Blue hydrogen gives us the lowest-cost route to increased hydrogen production during the 2020s, and we need to build up UK supply chains as demand increases. As the cost of green hydrogen comes down and electrolyser sizes scale up, more green hydrogen capacity can give us even greater long-term carbon-reduction potential.

EIC applauds the new UK Hydrogen Strategy, but how can supply chain participation and UK content be maximised?

With our world-class innovators, highly skilled manufacturing base and natural assets, such as our abundant offshore wind resources, the UK is ideally placed to build up strong domestic supply chains as part of our growing hydrogen economy. We’re going to set out more on this in our hydrogen sector development action plan, early next year.

As hydrogen and carbon capture, utilisation and storage (CCUS) ramp up,where do you see UK industry having the greatest involvement and home-grown capability, and what actions are needed to enable this?

There are real opportunities for UK industry right across the chain. Our support for both green and blue hydrogen will help develop bigger and better electrolysers, and more efficient and modern methane reformation plants with higher carbon capture rates. We’re already supporting innovation across different end-use cases, including hydrogen-ready equipment for industry and heating.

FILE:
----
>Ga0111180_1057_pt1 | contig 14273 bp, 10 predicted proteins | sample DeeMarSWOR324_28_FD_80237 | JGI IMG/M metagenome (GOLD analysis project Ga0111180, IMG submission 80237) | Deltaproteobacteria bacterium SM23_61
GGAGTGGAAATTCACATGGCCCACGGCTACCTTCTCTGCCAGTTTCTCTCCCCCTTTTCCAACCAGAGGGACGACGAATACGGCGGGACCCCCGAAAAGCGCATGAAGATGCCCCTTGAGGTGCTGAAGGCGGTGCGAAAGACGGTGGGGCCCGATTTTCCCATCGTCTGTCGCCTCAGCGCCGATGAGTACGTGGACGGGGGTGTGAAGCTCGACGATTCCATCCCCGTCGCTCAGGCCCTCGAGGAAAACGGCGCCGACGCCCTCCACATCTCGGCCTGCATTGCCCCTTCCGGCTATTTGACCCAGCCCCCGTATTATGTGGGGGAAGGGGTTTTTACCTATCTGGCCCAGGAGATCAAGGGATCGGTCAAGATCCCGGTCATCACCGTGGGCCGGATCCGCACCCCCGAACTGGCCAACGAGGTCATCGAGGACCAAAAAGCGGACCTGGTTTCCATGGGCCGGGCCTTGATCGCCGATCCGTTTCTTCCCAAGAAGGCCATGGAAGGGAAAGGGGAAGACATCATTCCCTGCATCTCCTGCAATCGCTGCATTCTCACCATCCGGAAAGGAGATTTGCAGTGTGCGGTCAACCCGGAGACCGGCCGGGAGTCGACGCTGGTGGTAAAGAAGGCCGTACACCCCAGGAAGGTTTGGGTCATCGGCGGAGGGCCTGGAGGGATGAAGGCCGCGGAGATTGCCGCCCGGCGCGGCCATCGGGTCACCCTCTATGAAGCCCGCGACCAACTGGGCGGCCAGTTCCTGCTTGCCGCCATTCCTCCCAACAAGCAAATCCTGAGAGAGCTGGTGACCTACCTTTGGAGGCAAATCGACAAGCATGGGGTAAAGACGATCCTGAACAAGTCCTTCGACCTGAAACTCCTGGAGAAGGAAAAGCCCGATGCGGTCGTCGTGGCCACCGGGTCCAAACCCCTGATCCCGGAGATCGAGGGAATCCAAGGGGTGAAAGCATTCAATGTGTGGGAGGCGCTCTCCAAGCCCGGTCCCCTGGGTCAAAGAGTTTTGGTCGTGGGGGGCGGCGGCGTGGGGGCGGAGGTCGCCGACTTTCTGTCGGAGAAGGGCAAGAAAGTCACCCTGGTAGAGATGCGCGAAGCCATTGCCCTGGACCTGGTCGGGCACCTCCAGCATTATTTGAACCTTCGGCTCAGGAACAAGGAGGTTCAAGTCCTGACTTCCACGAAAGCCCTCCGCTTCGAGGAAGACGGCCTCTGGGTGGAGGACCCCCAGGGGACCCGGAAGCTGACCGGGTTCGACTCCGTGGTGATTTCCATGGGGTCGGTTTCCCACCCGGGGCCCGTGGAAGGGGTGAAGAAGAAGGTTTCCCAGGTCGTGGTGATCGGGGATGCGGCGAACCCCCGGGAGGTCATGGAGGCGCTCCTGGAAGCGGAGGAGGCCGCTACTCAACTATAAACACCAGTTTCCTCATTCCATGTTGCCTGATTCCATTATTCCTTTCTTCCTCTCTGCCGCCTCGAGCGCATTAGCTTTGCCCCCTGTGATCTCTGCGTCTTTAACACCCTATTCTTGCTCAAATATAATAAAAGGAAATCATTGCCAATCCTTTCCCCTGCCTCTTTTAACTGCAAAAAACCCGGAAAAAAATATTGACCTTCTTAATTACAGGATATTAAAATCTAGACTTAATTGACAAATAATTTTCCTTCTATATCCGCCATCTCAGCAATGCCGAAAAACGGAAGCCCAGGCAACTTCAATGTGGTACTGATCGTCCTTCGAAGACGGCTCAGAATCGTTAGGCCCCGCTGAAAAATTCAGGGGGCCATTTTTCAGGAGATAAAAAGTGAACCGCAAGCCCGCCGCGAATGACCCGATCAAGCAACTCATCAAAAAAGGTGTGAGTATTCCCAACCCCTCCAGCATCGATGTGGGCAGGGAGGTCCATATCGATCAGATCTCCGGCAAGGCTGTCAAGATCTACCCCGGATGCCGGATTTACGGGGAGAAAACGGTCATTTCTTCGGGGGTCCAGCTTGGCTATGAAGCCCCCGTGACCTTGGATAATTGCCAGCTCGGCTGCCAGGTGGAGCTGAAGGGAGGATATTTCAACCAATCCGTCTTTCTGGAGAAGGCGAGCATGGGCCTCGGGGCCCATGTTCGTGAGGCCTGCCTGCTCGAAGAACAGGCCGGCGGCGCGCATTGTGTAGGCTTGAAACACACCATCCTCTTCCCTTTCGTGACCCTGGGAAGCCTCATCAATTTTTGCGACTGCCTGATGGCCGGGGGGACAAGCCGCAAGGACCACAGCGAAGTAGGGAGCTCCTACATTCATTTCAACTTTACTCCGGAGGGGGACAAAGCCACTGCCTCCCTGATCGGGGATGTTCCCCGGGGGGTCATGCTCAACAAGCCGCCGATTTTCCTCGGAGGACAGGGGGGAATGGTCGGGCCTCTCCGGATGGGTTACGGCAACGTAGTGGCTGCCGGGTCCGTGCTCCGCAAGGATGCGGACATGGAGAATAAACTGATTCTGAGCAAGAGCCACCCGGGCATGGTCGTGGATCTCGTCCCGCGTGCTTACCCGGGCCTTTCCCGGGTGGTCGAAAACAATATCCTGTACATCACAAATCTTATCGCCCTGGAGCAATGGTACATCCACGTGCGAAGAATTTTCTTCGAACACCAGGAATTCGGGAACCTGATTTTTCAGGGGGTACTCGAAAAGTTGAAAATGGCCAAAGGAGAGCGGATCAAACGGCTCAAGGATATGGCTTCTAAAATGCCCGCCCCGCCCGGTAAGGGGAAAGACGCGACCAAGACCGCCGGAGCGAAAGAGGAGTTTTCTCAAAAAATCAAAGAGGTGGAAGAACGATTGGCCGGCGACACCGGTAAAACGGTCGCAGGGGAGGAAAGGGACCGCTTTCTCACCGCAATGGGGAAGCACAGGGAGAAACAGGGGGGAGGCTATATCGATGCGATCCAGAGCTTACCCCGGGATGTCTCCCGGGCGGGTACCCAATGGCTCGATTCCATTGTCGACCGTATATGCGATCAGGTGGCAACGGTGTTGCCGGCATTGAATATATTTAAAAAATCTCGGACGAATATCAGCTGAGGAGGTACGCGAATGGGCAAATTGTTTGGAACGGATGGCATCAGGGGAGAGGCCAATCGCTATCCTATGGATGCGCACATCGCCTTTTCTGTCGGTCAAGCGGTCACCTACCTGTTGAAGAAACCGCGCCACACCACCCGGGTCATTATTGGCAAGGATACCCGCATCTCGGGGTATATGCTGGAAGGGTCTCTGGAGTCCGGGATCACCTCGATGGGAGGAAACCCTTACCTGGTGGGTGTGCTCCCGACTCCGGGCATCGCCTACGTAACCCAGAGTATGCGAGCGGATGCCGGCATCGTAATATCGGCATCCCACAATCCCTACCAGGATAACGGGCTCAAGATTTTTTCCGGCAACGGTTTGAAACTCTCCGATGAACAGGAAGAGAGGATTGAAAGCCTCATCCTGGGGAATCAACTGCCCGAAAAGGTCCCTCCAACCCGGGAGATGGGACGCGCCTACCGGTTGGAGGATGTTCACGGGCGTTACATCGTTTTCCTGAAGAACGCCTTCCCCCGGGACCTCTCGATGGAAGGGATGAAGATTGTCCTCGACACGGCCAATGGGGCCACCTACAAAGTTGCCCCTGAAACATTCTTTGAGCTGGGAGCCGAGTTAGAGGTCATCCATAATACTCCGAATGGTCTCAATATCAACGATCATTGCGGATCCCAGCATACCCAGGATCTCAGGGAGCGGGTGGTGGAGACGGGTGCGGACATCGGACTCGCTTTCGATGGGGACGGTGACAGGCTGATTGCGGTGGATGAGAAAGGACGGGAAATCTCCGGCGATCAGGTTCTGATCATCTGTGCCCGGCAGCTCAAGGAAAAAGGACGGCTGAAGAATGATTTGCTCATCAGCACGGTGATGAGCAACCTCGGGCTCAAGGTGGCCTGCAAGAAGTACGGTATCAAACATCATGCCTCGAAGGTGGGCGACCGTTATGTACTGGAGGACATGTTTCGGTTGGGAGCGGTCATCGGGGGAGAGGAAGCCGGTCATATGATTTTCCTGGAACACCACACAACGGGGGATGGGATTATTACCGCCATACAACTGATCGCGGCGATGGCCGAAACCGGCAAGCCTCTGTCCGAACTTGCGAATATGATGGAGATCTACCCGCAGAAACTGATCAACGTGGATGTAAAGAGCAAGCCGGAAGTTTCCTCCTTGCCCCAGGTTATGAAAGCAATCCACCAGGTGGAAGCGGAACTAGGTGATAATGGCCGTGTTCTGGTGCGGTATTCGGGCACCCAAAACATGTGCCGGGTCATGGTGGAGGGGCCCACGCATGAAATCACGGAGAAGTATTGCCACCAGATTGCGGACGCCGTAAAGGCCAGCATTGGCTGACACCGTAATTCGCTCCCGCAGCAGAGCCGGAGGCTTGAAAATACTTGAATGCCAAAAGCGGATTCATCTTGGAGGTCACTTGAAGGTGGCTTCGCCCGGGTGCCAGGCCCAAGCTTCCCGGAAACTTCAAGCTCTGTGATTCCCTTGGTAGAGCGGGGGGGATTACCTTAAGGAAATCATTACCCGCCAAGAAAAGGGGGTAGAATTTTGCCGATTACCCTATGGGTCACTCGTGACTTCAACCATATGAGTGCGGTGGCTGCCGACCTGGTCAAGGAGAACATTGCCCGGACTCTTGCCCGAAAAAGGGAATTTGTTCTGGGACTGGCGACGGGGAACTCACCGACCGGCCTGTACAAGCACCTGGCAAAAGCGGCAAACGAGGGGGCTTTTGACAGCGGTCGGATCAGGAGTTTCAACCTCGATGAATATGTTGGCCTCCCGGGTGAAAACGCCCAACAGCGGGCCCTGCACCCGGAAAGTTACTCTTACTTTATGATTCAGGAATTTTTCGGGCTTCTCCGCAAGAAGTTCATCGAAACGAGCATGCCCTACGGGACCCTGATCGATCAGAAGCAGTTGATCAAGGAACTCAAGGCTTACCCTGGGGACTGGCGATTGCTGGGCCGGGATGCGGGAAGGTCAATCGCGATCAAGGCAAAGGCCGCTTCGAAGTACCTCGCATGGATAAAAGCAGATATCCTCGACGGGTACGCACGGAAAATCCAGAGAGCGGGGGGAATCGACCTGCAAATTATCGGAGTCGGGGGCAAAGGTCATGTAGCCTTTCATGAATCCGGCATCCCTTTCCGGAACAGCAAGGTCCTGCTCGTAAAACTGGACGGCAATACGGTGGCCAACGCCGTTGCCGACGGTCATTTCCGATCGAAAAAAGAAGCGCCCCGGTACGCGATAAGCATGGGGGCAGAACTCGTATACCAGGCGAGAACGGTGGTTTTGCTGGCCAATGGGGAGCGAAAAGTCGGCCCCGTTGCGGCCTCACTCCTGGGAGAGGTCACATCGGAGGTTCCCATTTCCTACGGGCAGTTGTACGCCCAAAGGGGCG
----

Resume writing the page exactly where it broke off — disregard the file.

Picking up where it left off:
Our hydrogen strategy sets out a comprehensive set of actions to ensure we work together with UK industry to grow this exciting new sector, while our CCUS roadmap sets out how government and industry can work together to harness the power of a strong, industrialised UK CCUS supply chain.

There appears to be a huge global opportunity for carbon capture technology, but what needs to happen to ensure the UK invests at pace and scale to take advantage of this?

Carbon capture is a key emerging technology that will help us meet our world-leading climate commitments. We have set a target to remove 10MT of carbon dioxide a year through carbon capture by 2030, and we are supporting this by investing £1bn into CCUS technology, with the aim of creating two carbon capture clusters by the mid-2020s and another two sets by 2030.